Eastman's Permanent Crystal Pyro is a decided improvement over the light weight feathery pyro so generally used before its introduction.

It can be weighed and handled without danger of its floating about in the air and being carried by air currents to places where it might settle and cause trouble.

For instance, you have a pile of blotters suddenly go bad. Blotters which you have used for drying prints and which you know were all right. Possibly you had them spread out to become thoroughly dry. You find they are covered with small discolored spots when placed in contact with wet prints, and the prints as well as the blotters are spoiled. This is due to chemicals floating through the air and settling on the blotters.

Then again if you use the same room for making prints that you use for developing plates, you are apt to get stains on the prints if Pyro carried by a slight draught settles on the prints during manipulation.

Light feathery chemicals such as ordinary pyro is, should be avoided wherever possible, as it is impossible to keep it in its place, and it will not only cause trouble in the room in which it is used, but in all communicating rooms.

There is still another point in favor of Crystal Pyro. It is acidified, making it unnecessary to use any form of acid in connection with it when mixing the developer. Just the right amount of acid is thus carried into solution with the Pyro.

Eastman's Permanent Crystal Pyro is the best not only on account of the points mentioned, but in addition it is of the highest quality and efficiency. It is the Pyro for you to use.

Packed in sealed bottles. At all dealers.

Crystal Pyro StudioLightMagazine1910 42

One ounce - - - $ .25 One-half pound - - 1.30 One pound - 2.50

Eastman's Permanent Crystal Pyro is one of the tested chemicals bearing this quality mark:

Information Wanted

C. H. Mays, a photographer of Columbus, Miss., wishes to locate a "view man" who, he claims, went south with fifty dollars in cash and a 5 x 7 Rochester Optical Co. Ideal Camera.

He says that this "view man" was working for him at Macon, Miss., and on the night of January 7th boarded a south bound train at that place without buying a ticket.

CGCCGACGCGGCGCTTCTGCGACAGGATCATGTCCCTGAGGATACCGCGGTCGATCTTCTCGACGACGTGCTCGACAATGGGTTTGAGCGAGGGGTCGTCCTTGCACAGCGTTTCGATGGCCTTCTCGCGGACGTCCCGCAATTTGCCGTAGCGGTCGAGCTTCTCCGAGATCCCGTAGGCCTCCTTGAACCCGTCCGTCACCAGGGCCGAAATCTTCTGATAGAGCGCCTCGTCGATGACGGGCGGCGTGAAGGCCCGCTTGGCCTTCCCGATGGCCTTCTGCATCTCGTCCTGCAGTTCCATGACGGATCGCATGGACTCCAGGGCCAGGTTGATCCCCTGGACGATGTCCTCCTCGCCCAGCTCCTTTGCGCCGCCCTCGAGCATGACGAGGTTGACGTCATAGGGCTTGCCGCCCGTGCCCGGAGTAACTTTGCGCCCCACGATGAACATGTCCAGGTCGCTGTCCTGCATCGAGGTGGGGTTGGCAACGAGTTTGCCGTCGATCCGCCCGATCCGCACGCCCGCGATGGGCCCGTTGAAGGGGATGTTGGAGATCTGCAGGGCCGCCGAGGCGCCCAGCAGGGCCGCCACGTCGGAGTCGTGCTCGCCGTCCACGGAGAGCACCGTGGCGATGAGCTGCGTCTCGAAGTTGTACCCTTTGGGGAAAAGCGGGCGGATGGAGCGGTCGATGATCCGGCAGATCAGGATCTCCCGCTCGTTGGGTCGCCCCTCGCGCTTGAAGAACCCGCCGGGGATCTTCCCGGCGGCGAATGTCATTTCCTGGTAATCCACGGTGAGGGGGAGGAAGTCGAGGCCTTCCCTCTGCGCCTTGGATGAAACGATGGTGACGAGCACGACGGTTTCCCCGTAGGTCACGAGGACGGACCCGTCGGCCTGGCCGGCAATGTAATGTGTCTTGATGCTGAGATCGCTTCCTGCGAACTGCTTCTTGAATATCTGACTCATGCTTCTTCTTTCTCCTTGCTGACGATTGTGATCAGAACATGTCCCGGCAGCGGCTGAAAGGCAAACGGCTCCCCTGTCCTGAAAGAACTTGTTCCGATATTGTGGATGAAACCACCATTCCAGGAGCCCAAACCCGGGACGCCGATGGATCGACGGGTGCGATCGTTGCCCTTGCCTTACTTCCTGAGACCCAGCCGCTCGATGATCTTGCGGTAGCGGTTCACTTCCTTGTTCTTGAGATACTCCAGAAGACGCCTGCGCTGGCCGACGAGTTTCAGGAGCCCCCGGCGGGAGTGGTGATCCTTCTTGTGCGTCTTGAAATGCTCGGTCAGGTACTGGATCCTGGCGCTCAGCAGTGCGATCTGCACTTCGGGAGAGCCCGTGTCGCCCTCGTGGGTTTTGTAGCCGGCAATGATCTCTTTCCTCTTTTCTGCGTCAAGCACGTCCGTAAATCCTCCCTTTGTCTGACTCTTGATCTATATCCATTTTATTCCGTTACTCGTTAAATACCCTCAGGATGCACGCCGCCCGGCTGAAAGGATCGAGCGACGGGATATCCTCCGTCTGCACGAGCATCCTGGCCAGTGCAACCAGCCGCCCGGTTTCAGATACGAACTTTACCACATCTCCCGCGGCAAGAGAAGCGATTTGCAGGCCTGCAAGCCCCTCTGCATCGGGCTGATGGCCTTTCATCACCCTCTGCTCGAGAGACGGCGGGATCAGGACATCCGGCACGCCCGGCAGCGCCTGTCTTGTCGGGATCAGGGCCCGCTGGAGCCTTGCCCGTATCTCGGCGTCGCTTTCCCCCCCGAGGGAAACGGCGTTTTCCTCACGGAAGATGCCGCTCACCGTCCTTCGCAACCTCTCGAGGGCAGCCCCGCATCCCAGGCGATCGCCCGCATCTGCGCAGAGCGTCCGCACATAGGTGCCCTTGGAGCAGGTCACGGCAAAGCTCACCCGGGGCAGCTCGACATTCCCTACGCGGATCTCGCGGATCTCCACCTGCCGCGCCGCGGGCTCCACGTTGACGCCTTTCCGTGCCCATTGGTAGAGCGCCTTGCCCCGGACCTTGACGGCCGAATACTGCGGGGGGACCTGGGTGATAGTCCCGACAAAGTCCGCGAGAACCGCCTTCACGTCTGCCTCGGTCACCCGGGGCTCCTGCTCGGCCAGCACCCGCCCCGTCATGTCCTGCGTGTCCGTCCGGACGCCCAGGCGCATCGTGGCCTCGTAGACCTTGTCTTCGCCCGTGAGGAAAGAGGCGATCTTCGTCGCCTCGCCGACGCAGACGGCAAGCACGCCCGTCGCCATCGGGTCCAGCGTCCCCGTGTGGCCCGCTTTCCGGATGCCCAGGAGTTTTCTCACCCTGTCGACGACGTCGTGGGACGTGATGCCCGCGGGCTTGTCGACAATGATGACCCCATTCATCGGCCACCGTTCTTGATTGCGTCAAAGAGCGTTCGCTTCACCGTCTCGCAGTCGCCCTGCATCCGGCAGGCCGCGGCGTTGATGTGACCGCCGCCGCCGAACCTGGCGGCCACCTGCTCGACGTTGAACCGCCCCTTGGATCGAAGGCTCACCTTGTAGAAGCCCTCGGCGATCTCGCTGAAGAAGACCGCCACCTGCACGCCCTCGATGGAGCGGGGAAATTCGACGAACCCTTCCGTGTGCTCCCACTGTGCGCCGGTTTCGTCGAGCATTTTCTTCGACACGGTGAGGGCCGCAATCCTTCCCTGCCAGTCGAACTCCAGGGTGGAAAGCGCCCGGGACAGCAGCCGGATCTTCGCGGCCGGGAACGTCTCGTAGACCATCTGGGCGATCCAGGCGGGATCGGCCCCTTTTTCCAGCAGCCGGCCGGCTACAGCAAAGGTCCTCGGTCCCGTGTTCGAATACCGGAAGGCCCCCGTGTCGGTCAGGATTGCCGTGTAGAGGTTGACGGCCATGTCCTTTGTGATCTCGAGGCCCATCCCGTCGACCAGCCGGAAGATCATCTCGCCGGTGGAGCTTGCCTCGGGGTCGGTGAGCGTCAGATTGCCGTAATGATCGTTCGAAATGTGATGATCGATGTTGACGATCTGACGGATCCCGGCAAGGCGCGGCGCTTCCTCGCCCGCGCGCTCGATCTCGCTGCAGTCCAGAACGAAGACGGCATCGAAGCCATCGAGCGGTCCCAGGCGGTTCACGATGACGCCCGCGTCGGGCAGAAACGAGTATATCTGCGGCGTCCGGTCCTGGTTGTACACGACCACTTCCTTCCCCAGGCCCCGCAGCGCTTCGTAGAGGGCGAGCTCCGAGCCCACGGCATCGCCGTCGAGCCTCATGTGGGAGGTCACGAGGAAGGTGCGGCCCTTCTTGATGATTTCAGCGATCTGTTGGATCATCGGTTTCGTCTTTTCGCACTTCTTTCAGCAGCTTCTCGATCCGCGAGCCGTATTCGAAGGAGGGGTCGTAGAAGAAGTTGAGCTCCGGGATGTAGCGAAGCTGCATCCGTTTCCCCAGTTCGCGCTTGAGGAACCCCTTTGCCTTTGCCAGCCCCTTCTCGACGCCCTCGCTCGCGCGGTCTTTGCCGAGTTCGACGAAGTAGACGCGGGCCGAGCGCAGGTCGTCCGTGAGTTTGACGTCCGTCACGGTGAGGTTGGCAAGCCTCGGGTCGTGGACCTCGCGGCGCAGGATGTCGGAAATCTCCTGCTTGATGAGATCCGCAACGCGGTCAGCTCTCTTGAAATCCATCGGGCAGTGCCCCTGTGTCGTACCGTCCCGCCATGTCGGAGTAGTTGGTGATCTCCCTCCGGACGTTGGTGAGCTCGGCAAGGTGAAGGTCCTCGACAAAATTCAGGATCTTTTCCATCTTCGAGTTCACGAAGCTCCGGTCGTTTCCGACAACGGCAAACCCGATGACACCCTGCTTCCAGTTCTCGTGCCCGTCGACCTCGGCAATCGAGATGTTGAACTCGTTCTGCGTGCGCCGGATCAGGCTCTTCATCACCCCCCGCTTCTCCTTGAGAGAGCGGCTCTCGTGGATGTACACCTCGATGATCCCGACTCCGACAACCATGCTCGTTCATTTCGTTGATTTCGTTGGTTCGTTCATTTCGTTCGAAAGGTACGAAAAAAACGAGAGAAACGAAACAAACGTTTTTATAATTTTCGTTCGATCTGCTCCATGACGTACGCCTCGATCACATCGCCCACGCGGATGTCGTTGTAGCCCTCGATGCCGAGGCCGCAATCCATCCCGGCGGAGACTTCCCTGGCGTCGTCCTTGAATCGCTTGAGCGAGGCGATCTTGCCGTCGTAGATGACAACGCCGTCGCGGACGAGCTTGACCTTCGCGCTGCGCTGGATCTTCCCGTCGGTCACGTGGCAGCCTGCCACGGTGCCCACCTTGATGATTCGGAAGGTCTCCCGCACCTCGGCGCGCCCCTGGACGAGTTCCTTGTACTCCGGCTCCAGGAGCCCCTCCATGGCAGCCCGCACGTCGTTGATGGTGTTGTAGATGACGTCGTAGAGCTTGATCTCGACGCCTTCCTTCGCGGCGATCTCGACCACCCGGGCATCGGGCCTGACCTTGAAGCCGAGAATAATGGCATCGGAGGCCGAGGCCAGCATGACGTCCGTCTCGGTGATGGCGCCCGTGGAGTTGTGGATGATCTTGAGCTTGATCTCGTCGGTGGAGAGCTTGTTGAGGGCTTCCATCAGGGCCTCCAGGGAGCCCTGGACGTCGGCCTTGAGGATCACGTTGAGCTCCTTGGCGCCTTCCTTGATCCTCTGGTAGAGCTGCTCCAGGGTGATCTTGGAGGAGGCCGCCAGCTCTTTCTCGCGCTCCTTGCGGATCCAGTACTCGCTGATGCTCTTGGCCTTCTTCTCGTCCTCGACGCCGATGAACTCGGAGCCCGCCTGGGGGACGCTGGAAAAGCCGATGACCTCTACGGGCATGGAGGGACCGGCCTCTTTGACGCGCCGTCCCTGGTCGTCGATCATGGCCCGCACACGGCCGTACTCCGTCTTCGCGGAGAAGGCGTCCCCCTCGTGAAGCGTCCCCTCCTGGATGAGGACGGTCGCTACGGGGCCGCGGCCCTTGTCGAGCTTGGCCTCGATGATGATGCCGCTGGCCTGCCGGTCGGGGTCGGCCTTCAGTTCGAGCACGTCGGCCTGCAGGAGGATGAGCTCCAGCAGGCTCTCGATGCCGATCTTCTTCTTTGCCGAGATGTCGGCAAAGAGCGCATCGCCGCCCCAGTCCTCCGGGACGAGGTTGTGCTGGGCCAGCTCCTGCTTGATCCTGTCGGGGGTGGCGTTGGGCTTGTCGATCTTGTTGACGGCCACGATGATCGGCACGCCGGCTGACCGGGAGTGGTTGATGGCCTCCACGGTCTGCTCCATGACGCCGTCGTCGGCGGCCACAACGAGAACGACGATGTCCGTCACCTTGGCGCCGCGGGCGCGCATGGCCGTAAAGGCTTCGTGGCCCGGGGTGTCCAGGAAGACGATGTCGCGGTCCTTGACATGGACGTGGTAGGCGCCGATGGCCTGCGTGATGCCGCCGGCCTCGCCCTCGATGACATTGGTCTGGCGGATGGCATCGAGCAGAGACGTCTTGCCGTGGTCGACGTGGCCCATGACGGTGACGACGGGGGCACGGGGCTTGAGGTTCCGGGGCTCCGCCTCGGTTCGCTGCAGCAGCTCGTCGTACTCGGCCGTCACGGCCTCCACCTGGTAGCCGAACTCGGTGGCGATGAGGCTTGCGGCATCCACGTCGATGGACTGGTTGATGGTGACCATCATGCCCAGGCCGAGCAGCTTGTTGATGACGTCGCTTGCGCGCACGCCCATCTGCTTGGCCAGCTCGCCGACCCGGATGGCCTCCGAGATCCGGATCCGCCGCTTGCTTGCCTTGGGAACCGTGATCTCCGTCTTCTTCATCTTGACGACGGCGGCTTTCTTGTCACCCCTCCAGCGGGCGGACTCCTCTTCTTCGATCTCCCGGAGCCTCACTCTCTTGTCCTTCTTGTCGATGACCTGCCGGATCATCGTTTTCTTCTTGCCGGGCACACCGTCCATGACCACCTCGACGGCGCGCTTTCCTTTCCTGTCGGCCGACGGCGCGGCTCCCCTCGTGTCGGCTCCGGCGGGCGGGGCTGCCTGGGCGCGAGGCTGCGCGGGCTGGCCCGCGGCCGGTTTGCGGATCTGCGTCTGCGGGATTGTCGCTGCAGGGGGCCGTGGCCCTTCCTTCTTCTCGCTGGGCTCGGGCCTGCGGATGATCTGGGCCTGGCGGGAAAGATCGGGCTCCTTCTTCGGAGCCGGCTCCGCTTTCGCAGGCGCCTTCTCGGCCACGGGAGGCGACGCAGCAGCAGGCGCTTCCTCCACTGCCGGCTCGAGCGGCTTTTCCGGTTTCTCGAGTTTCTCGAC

The camera, according to description _, is one of reversible back, single swing, 5 x 8 Triumph lens, four double plate holders, perfection rubber slides and the bed slightly split on both sides.

The south-bound gentleman is said to have been known by the name of C. F. Bicknell, alias Chas. Gray, and is described as smooth shaven, reddish complexion, small lump on forehead, large white front teeth, double tooth on lower jaw not very noticeable, about 5 feet 8 inches tall, weight 150 pounds, and as wearing a No. 6 or 7 shoe.

As the alleged Charley is said to have left in such a hurry and without leaving a forwarding address, it has been impossible for Mr. Mays to correspond with him in regard to the matter, and if anybody who can furnish information as to the whereabouts of said party will communicate with Mr. C. H. Mays, of Columbus, Miss , it will assist him greatly in adjusting the existing differences wanted

A professional photographer, who can speak Spanish, to travel throughout Latin American countries as a demonstrator. Unmarried man preferred. Address, stating age, experience and salary expected, Export Department, Eastman Kodak Company, Rochester, N. Y.

Our Illustrations

The illustrations in this number are reproductions of Collodio-Carbon prints from the studio of L. J. Studebaker, Kansas City, Mo.

These reproduced portraits are convincing evidence of quality, and this studio is enjoying the profitable patronage which follows the production of work of the very highest class - work that is distinctively good.

The illustration on page 21 shows the Ariosto lamp and cabinet in operation in the Stude-baker studio, and it is evident that Mr. Studebaker appreciates the advantages of proper equipment as an assistant in the production of high grade work.

Our Illustrations StudioLightMagazine1910 44

FROM A COLLODIO-CARBON PRINT By L. J. Studebaker Kansas City, Mo.

Our Illustrations StudioLightMagazine1910 45


By L. J. Studebaker Kansas City, Mo.

Quality And Skill There are still a few photographers left who think that their business is built entirely on the kind of paper they use for finishing.

To illustrate this statement we will use the words of one photographer who writes, "A young photographer friend of mine used developing paper and now he is a grocery clerk."

The inference is that developing paper put him out of business, but the truth is that he was either a poor photographer or in a poor location.

We know of a photographer who used collision printing-out and platinum papers, who committed suicide, but we don't wish to infer that the papers he used in his printing room were responsible, for we know ill health was the cause.

Our friend's friend the grocery clerk was probably intended for a grocery clerk instead of a photographer.